KRAVITZ: ABA reunion is about more than catching up; it’s about providing help for needy ABA players

Bob Kravitz

INDIANAPOLIS (WTHR) - This is the NBA’s shame. These men, all gathered together for a 50th reunion of the late and lamented American Basketball Association, are back together in Indianapolis this weekend, but for all the autographs and the tall tales and the glad-handing, this much should not be ignored: Many of them, too many of them, are in need, and they are in need largely because the cash-rich NBA can’t find it in its heart to give them a decent pension.

It is a fanboy’s delight to see the men of my childhood, to see George Gervin and Artis Gilmore and Billy Keller and all the others, but it is with a profound sadness to see so many men who are struggling physically and financially. This is why the Dropping Dimes Foundation is so terribly important, why it’s important for old ABA fans to donate, why it’s important for current NBA players, especially those from teams like the Pacers who got their start in the ABA, to support the pioneers of that once-great and influential league.

Why is this the NBA’s shame? Because the current pension for ABA players is $60 per month for every year of service in the ABA. Sixty bucks. That’s a tank of gas and a meal at TGI Friday’s. That’s shameful. Meanwhile, former NBA players bring home roughly $2,000 per month. Former ABA players like Bob Netolicky have tried to embarrass the NBA and bring ABA players’ plight to light, but his appeals to their humanity and generosity have had limited success so far. It’s as if the NBA-ABA war is still being waged, and these aging men, many of them with creaky knees and other pressing health issues, are the victims in this fight the ABA likely won’t win.

As Netolicky once told me, “A lot of our guys don’t have time. We’ve got people dying, living under bridges. It’s heartbreaking.’’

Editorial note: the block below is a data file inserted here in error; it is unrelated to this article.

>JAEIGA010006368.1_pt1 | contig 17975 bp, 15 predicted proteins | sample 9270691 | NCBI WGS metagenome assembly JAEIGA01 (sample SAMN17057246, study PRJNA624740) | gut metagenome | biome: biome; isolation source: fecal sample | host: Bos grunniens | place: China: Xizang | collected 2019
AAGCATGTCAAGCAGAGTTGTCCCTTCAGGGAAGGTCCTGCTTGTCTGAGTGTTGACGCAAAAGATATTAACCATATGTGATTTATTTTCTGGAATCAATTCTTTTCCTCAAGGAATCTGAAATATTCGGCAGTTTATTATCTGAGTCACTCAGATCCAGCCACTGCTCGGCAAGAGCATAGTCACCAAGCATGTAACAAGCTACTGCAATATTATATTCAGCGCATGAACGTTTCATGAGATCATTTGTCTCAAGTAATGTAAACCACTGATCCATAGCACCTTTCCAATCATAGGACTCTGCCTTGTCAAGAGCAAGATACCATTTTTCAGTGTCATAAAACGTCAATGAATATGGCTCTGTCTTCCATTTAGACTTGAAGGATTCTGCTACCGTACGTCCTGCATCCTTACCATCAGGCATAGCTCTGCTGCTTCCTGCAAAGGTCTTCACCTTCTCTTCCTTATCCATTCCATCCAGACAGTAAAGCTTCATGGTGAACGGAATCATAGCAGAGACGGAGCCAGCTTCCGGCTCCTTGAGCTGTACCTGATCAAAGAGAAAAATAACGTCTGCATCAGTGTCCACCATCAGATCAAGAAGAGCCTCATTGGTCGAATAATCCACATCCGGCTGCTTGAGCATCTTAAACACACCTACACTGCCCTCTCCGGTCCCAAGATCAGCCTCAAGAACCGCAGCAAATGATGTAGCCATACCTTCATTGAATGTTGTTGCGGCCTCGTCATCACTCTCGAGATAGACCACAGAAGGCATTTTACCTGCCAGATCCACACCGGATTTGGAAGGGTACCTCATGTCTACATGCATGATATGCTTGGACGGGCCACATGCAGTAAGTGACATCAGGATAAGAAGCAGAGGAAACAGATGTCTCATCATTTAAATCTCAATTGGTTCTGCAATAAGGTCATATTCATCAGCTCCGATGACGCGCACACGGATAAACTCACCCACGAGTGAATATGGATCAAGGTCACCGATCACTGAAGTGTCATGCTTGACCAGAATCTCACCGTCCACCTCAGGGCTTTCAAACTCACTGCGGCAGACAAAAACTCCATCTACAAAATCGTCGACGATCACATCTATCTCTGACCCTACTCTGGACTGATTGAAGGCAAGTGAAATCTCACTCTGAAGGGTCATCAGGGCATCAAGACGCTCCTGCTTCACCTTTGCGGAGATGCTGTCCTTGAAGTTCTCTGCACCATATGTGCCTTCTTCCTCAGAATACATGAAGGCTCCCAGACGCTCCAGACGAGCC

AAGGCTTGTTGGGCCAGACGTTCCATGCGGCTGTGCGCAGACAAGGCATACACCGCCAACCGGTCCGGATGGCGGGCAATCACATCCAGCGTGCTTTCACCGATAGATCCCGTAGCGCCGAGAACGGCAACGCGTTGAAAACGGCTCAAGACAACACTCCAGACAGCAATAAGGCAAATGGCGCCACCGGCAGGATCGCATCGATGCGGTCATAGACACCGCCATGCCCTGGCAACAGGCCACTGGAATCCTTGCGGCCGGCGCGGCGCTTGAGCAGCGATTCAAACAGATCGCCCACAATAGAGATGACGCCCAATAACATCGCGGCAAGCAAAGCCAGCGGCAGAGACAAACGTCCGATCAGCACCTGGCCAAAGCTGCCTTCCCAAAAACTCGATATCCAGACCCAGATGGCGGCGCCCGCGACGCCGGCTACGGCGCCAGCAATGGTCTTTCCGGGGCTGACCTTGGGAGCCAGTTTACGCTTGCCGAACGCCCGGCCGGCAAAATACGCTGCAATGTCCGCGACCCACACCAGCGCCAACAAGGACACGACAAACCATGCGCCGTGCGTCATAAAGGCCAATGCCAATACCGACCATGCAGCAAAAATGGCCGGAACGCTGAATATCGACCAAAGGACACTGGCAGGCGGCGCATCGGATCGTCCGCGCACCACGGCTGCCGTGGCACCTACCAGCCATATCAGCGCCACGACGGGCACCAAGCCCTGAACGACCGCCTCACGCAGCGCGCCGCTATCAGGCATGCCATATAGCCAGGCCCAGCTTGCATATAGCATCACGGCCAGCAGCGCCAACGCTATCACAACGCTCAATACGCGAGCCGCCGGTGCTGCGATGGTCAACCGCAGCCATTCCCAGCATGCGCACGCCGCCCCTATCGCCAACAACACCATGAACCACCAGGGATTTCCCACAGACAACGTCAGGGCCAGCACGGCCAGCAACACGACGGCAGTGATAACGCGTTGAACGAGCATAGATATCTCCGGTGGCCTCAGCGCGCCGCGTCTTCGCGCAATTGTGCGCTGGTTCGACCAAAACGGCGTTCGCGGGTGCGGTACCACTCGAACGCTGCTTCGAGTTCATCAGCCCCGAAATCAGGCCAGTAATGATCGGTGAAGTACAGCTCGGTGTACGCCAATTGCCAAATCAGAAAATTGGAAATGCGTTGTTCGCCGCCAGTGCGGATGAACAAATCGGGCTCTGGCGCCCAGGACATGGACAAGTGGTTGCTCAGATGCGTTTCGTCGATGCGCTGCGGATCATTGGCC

For a league that is so forward-thinking in its approach to virtually every issue, the NBA is oddly tone-deaf to the plight of ABA players, treating them like spurned family members they refuse to acknowledge as their own.

This is where Dropping Dimes tries to patch as many holes as possible. The foundation is the brainchild of late Pacers center Mel Daniels, along with three local Indianapolis men (Scott Tarter, John Abrams and Ted Green), who all helped to get the organization off the ground.

“I wish Mel was here tonight,’’ Darnell Hillman told me. Then he peeled back his jacket to reveal a T-shirt reading “Slim – 34.’’ “This was his baby. We were a big family, the ABA guys. We’d play a game, then we’d drive to the hotel, pick [the opposition] up and go out. We’re still a family, as you can see right now.’’

For now, the Foundation is largely limited to smaller yet hugely meaningful gestures.

The Dropping Dimes Foundation de-molded and renovated the dilapidated old home of former New Orleans Buccaneers forward Jerry Rook. (provided photo)

Like the way they de-molded and renovated the dilapidated old home of former New Orleans Buccaneers forward Jerry Rook, who was able to move back into his home after Dropping Dimes paid for repairs.